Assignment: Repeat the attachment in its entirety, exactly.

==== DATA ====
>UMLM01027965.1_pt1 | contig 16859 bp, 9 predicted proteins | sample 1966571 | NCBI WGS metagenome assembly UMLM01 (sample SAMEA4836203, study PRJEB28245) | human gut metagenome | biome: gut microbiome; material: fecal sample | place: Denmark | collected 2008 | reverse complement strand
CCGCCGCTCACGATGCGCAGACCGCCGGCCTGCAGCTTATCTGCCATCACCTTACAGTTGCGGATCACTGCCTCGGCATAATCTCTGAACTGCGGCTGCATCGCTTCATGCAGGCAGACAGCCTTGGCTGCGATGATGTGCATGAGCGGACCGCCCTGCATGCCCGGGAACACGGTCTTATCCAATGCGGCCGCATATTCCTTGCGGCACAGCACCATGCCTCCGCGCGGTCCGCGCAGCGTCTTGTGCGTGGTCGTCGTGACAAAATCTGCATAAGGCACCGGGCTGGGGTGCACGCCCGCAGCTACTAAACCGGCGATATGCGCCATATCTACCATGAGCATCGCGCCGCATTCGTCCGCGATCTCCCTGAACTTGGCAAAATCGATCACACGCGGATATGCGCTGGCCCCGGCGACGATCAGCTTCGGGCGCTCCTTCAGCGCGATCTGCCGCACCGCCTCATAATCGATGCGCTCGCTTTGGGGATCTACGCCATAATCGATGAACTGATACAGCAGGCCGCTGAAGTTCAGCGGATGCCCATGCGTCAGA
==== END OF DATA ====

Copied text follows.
>UMLM01027965.1_pt1 | contig 16859 bp, 9 predicted proteins | sample 1966571 | NCBI WGS metagenome assembly UMLM01 (sample SAMEA4836203, study PRJEB28245) | human gut metagenome | biome: gut microbiome; material: fecal sample | place: Denmark | collected 2008 | reverse complement strand
CCGCCGCTCACGATGCGCAGACCGCCGGCCTGCAGCTTATCTGCCATCACCTTACAGTTGCGGATCACTGCCTCGGCATAATCTCTGAACTGCGGCTGCATCGCTTCATGCAGGCAGACAGCCTTGGCTGCGATGATGTGCATGAGCGGACCGCCCTGCATGCCCGGGAACACGGTCTTATCCAATGCGGCCGCATATTCCTTGCGGCACAGCACCATGCCTCCGCGCGGTCCGCGCAGCGTCTTGTGCGTGGTCGTCGTGACAAAATCTGCATAAGGCACCGGGCTGGGGTGCACGCCCGCAGCTACTAAACCGGCGATATGCGCCATATCTACCATGAGCATCGCGCCGCATTCGTCCGCGATCTCCCTGAACTTGGCAAAATCGATCACACGCGGATATGCGCTGGCCCCGGCGACGATCAGCTTCGGGCGCTCCTTCAGCGCGATCTGCCGCACCGCCTCATAATCGATGCGCTCGCTTTGGGGATCTACGCCATAATCGATGAACTGATACAGCAGGCCGCTGAAGTTCAGCGGATGCCCATGCGTCAGA